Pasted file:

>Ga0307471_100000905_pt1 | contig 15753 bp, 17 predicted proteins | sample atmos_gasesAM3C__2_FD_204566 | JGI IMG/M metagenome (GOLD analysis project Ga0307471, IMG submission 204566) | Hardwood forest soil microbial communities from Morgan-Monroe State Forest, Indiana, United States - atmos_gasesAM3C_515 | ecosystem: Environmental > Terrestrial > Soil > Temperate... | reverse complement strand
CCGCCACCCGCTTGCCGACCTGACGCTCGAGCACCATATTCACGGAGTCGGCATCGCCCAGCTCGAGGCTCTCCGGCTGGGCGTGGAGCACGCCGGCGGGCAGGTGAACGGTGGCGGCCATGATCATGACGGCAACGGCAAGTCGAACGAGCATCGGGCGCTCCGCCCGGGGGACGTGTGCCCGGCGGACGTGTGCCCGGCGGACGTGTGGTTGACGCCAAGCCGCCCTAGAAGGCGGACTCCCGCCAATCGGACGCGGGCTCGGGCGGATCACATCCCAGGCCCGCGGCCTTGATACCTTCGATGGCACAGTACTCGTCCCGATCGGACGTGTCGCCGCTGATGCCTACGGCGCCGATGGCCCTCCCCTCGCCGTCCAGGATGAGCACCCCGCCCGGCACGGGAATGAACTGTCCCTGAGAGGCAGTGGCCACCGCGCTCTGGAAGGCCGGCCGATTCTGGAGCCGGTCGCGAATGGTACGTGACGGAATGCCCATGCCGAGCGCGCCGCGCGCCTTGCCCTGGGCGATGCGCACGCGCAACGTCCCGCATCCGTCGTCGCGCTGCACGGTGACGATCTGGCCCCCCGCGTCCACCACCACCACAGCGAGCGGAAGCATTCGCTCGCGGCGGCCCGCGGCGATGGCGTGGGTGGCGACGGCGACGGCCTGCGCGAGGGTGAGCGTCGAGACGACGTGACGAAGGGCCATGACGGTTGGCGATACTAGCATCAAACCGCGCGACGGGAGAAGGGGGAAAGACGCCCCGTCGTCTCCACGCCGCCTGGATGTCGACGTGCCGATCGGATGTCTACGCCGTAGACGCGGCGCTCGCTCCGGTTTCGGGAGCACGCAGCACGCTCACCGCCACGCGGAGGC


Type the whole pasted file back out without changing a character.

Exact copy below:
>Ga0307471_100000905_pt1 | contig 15753 bp, 17 predicted proteins | sample atmos_gasesAM3C__2_FD_204566 | JGI IMG/M metagenome (GOLD analysis project Ga0307471, IMG submission 204566) | Hardwood forest soil microbial communities from Morgan-Monroe State Forest, Indiana, United States - atmos_gasesAM3C_515 | ecosystem: Environmental > Terrestrial > Soil > Temperate... | reverse complement strand
CCGCCACCCGCTTGCCGACCTGACGCTCGAGCACCATATTCACGGAGTCGGCATCGCCCAGCTCGAGGCTCTCCGGCTGGGCGTGGAGCACGCCGGCGGGCAGGTGAACGGTGGCGGCCATGATCATGACGGCAACGGCAAGTCGAACGAGCATCGGGCGCTCCGCCCGGGGGACGTGTGCCCGGCGGACGTGTGCCCGGCGGACGTGTGGTTGACGCCAAGCCGCCCTAGAAGGCGGACTCCCGCCAATCGGACGCGGGCTCGGGCGGATCACATCCCAGGCCCGCGGCCTTGATACCTTCGATGGCACAGTACTCGTCCCGATCGGACGTGTCGCCGCTGATGCCTACGGCGCCGATGGCCCTCCCCTCGCCGTCCAGGATGAGCACCCCGCCCGGCACGGGAATGAACTGTCCCTGAGAGGCAGTGGCCACCGCGCTCTGGAAGGCCGGCCGATTCTGGAGCCGGTCGCGAATGGTACGTGACGGAATGCCCATGCCGAGCGCGCCGCGCGCCTTGCCCTGGGCGATGCGCACGCGCAACGTCCCGCATCCGTCGTCGCGCTGCACGGTGACGATCTGGCCCCCCGCGTCCACCACCACCACAGCGAGCGGAAGCATTCGCTCGCGGCGGCCCGCGGCGATGGCGTGGGTGGCGACGGCGACGGCCTGCGCGAGGGTGAGCGTCGAGACGACGTGACGAAGGGCCATGACGGTTGGCGATACTAGCATCAAACCGCGCGACGGGAGAAGGGGGAAAGACGCCCCGTCGTCTCCACGCCGCCTGGATGTCGACGTGCCGATCGGATGTCTACGCCGTAGACGCGGCGCTCGCTCCGGTTTCGGGAGCACGCAGCACGCTCACCGCCACGCGGAGGC